Aside from the performance of the parameterized magnetism approach in generating magnetic vector potentials and fields over large supercells, it is instructive to see the predictive capabilities of this approach by contrasting with A and B generated directly from the DFT Figs. 3 and 4 show density plots of the three components of B in the xy plane for a periodic b.c.c. iron and a periodic FePt respectively, with all moments aligned along the z axis. Both sets of subfigures evaluate the magnetic fields at a zaxis location 0.25 Å above the topmost iron atom, with the left column showing results from the converged of a DFT calculation over a and the right column showing the parameterized magnetization approach, including the scaling of A and B by the bulk moments as listed in Section 2.3.
For Fig. 3, the approximations of the magnetic fields along the x and y directions are in close agreement both in magnitude and shape. Along the z direction, the density map in Fig. 3(f) reveals the underlying symmetry inherent in the quasidipole approximation, as a purely spherical shape surrounds the atom, in contrast to Fig. 3(e). In both (e) and (f) the presence of the second iron atom in the bottom right can also be faintly seen. As the magnitudes along this direction are also in close agreement, it is likely that the parameterized magnetization approach will serve as a close approximation to the magnetic behaviour for this system.
For Fig. 4, we again see qualitatively that the general shape along all directions for the B field are in good agreement, with the rightmost column showing parameterized magnetic fields having a more symmetrical character than their DFT counterparts. However, in contrast to b.c.c. iron in Fig. 3, it is noticeable that along the x and y directions the PM approach underestimates the DFT field by a factor of 0.6, while along the z direction the B field is overestimated by a factor of 1.55. For this material, deformation of the electron density surrounding the iron atoms in response to neighbouring platinum atoms has changed the surrounding magnetic vector potentials and fields in such a way that our quasidipole approximation, which enforces a fixed ratio between the three directions of each quantity, cannot provide a suitable quantitative fit along every direction. It is expected that if calculations within the multislice method are especially sensitive to these ratios, the results for the parameterized magnetization approach may provide a quantitatively worse description for the magnetic properties of the system. The consequences of this anisotropy of will be evaluated in Section 3.3 below.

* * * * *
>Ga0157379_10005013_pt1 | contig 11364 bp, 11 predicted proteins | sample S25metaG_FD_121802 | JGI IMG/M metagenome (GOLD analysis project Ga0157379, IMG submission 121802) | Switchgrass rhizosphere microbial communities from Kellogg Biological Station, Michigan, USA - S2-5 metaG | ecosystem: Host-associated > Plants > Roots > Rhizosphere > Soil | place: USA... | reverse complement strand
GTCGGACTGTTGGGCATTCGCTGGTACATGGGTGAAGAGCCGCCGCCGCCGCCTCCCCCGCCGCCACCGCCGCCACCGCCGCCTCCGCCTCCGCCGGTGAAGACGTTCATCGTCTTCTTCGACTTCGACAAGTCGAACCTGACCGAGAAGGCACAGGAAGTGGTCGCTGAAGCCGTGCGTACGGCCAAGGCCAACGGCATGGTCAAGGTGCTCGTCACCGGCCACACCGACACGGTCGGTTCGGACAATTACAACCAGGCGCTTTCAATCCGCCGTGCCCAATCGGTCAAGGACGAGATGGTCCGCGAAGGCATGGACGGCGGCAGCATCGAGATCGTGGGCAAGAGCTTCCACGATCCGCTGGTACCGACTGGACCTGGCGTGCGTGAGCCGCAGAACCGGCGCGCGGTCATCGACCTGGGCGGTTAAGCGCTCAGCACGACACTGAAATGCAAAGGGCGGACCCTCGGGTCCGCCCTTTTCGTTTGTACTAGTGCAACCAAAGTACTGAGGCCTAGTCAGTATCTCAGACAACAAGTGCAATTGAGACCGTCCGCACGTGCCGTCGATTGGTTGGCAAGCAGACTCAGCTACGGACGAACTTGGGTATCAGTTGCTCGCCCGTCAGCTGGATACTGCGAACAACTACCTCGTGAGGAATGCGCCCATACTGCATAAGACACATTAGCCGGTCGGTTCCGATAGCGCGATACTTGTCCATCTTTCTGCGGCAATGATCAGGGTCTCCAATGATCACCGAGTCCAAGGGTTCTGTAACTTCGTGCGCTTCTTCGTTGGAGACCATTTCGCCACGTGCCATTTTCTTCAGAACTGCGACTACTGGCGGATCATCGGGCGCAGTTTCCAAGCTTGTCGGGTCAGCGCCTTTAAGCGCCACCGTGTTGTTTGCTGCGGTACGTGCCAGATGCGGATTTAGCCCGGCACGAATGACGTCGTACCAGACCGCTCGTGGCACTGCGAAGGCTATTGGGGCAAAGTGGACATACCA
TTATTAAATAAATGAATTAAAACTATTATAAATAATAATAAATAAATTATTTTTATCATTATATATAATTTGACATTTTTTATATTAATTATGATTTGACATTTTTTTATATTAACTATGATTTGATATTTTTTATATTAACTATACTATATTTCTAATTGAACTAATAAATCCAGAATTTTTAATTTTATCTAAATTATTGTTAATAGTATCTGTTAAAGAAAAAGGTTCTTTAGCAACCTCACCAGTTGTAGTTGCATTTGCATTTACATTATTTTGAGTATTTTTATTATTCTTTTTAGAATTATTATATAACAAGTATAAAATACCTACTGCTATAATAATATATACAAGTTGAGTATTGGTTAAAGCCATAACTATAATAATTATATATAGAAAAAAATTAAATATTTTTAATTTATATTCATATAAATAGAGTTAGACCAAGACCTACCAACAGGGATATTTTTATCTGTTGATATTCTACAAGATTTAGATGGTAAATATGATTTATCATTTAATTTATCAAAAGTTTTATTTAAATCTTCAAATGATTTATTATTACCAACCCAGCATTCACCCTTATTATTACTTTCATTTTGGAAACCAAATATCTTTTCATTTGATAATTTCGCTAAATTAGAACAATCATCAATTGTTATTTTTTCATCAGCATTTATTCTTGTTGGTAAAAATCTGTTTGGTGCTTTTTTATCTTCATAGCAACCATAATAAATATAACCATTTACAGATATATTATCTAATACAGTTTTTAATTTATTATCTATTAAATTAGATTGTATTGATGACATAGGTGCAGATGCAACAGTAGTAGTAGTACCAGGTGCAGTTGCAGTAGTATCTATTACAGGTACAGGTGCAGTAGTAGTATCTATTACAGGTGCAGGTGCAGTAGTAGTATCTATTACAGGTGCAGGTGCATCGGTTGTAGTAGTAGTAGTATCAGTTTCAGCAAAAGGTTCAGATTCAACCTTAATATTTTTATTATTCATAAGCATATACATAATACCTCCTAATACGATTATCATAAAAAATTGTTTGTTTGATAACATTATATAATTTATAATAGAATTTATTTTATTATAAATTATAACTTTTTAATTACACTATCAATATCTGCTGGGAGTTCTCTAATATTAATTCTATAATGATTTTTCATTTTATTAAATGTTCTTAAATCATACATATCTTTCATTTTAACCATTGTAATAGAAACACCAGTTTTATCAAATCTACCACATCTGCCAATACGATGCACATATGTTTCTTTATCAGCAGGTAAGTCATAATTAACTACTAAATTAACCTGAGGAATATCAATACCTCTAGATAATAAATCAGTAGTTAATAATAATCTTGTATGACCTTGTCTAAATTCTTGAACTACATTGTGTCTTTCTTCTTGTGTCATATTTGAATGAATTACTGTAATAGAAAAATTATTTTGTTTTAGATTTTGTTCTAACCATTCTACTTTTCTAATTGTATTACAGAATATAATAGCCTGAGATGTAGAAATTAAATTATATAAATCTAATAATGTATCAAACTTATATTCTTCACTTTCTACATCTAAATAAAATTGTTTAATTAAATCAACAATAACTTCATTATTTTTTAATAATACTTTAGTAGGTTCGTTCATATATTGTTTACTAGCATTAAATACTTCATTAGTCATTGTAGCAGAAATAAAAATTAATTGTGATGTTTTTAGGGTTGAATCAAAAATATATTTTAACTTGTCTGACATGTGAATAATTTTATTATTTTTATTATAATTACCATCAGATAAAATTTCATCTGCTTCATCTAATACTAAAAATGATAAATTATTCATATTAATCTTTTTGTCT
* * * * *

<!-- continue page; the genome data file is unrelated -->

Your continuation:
Returning to a point made in Section 2.2, we explore numerical behaviour in utilizing the parameterized magnetism approach with regards to grid sizes and sparsity. For the first aspect, as the parameterization for each atom is calculated and fitted on a 0.11 Åspaced grid, it is expected that grids of different sizes, especially coarser ones, may have a substantial effect on the total magnetization within a cell. The second aspect regarding sparsity relates to the mismatch between unitcell parameters and the grid spacing, as for sparser grids the fields around each atom will not be sampled as evenly or as symmetrically as for a fine grid. In Fig. 5, calculations of A and B over 5×5×5 supercells of collinear b.c.c. iron were done with the parameterized magnetism approach, with the unit cells varying between those with atoms located at in scaled coordinates and those at in steps of 0.05. Grids of size 0.02, 0.05, 0.1, 0.15 and 0.2 Å were used for each system. The expected magnetization per is given by the two iron atoms each with local of .